1. Elongated teeth/Supraeruption

Teeth grows out of the bone and gums. They stop growing until meeting the teeth that are also emerging in the opposite arch.

When a tooth is lost and not replaced, it’s opposing partner now has no opposition and begins to move downward. It loses contact with it’s neighbouring teeth on either side.

  1. Tipping

When a tooth is lost and not replaced, the bone shrinks in the space and the teeth on either side now have a vacant area in which to tip and move into.

  1. Loss of Contact Point between teeth

 The space that was created by the missing tooth causes more spaces to develop as adjacent and opposing teeth begin to move out of their original positions.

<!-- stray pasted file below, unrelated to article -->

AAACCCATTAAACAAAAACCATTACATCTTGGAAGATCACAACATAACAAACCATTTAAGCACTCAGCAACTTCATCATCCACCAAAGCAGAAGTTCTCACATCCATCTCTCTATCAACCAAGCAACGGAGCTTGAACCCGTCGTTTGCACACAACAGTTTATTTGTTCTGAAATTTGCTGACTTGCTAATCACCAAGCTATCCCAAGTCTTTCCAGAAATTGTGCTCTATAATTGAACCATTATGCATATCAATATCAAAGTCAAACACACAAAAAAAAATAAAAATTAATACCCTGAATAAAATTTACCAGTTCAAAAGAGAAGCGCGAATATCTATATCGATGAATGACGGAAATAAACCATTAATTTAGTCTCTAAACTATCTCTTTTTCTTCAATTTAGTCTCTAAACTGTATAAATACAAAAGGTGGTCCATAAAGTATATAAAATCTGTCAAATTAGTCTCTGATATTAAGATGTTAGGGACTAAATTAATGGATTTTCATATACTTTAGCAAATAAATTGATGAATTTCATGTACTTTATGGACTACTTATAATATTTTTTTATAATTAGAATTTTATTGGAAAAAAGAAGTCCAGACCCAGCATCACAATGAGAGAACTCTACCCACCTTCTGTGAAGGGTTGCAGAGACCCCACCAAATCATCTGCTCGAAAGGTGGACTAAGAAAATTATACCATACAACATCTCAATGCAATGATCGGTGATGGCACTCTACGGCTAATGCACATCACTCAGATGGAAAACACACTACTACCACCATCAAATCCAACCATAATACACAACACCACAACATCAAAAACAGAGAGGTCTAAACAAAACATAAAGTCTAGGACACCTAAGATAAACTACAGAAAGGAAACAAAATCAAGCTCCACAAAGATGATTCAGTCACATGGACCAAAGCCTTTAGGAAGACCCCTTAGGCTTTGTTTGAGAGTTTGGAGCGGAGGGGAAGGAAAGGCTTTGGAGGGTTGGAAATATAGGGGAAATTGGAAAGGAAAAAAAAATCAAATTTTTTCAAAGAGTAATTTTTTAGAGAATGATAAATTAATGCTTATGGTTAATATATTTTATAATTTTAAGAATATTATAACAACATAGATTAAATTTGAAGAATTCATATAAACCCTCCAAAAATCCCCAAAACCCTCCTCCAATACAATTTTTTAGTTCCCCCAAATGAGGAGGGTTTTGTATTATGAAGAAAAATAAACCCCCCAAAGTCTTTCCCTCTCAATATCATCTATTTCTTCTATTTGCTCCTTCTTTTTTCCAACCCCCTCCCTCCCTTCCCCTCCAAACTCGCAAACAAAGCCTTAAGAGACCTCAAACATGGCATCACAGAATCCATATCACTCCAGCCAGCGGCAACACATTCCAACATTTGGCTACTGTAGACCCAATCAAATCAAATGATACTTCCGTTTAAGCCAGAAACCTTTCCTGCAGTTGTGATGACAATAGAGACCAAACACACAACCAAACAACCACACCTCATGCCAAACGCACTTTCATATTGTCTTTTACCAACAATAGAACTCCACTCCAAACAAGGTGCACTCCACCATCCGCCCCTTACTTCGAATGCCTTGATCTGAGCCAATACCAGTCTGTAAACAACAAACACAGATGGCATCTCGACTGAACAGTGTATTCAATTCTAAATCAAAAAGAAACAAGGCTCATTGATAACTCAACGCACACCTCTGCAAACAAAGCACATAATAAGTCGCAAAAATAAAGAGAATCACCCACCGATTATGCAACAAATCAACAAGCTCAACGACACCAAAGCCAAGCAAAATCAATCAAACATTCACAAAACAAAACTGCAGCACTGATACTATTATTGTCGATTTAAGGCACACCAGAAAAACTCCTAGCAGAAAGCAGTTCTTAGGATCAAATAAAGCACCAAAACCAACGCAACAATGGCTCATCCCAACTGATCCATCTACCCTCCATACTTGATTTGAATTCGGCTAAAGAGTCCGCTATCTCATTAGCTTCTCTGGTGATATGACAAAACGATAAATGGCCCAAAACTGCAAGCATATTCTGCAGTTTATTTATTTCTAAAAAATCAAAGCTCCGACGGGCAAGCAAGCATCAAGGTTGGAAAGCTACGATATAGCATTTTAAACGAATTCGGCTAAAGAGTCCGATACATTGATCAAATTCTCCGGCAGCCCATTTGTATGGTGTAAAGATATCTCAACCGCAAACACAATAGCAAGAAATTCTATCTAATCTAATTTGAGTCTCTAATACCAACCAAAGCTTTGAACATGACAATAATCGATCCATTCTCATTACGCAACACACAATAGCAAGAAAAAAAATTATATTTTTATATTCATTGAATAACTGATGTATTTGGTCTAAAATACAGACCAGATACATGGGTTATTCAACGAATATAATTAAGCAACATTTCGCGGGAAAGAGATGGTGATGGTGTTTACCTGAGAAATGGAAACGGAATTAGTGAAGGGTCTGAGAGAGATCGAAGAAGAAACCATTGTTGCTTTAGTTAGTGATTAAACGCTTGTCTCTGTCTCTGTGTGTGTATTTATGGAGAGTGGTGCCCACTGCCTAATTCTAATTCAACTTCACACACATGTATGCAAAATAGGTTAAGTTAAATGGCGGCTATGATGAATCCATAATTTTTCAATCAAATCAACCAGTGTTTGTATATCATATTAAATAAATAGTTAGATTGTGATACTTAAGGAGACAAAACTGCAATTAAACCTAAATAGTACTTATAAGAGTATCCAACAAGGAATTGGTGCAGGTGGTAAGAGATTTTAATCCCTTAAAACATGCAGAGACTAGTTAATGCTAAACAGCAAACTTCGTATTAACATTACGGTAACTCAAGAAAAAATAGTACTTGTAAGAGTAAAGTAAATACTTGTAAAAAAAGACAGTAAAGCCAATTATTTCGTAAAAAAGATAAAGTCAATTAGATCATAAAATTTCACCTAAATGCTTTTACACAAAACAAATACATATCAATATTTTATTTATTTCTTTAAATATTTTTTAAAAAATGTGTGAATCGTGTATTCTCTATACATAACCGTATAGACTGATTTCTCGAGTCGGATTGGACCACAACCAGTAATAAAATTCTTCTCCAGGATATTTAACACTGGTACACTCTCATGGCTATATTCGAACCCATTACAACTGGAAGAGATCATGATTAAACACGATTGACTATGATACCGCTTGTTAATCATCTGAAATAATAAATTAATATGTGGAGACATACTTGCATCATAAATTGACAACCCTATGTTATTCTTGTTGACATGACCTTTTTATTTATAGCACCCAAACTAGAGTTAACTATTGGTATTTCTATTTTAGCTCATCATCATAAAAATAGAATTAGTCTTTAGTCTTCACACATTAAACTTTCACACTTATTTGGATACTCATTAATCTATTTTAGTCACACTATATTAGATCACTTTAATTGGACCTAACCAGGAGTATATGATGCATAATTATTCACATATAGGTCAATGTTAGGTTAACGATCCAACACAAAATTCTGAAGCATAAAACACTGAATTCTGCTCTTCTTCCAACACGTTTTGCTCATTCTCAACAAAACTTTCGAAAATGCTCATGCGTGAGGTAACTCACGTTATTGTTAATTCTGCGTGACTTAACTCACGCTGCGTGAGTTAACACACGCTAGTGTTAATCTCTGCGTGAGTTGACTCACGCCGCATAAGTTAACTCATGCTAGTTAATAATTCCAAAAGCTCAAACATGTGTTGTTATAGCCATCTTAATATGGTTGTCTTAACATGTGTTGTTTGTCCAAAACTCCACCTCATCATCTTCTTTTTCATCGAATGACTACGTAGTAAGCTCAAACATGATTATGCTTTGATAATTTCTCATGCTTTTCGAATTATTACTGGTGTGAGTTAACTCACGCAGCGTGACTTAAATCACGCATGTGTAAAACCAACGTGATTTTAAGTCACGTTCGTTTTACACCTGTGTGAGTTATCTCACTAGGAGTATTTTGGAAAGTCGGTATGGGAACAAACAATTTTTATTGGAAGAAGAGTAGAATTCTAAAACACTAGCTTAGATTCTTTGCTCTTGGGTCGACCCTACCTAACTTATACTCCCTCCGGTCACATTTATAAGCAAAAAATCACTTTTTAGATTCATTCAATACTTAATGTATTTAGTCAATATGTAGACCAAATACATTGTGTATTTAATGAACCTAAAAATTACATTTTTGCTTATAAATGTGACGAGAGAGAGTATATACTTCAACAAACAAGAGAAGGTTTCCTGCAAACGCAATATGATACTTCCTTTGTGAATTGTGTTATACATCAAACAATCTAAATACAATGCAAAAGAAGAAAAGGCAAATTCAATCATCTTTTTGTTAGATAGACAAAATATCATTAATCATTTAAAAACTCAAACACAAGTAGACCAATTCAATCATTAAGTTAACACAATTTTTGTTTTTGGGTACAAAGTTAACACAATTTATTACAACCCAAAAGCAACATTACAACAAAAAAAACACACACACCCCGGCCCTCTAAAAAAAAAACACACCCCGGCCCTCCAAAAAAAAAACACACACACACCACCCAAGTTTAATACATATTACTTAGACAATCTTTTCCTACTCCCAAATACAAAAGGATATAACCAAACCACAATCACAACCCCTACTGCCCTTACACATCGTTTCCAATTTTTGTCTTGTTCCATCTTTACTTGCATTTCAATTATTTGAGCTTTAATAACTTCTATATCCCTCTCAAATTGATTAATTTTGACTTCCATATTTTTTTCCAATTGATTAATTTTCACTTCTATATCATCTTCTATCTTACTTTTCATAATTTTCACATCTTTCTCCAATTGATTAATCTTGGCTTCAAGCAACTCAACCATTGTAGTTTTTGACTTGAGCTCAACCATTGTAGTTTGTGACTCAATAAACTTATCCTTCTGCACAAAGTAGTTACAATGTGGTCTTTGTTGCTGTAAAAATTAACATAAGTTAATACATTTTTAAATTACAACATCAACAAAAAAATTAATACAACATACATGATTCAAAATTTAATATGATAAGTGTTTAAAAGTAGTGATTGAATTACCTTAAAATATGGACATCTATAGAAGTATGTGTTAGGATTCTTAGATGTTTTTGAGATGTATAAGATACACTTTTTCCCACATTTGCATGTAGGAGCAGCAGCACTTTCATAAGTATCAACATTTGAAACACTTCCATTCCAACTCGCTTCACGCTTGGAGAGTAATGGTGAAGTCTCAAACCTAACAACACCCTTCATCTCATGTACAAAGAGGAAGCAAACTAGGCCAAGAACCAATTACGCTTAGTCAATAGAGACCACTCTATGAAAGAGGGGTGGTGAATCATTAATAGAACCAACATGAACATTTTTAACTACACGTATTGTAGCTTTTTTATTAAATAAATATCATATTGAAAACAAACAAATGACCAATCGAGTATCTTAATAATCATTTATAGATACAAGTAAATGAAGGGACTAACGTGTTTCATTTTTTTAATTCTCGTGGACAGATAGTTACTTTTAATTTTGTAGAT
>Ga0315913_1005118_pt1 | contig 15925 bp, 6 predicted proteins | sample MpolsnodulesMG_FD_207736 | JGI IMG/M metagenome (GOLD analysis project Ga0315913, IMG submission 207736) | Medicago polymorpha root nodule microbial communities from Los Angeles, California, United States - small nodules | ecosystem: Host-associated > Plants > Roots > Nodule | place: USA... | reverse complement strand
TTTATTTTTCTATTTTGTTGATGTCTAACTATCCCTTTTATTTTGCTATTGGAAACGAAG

All teeth have contact point where the floss pass through with slight resistance. The contact point has to be there to prevent excessive food impaction. These teeth lose contact with their neighbouring teeth and leave spaces into which plaque and food can gather.

  1. Bone Loss

Teeth are necessary to maintain healthy jaw bone. When a tooth is removed there is no longer the need for bone and it resorbs away.

Bone loss also occurs due to food impaction caused by loss of contact points between teeth. This will lead to gum disease which is destructive to gums and bones. Bone loss can significantly impact your chances of becoming a good candidate for any future dental implant placement.

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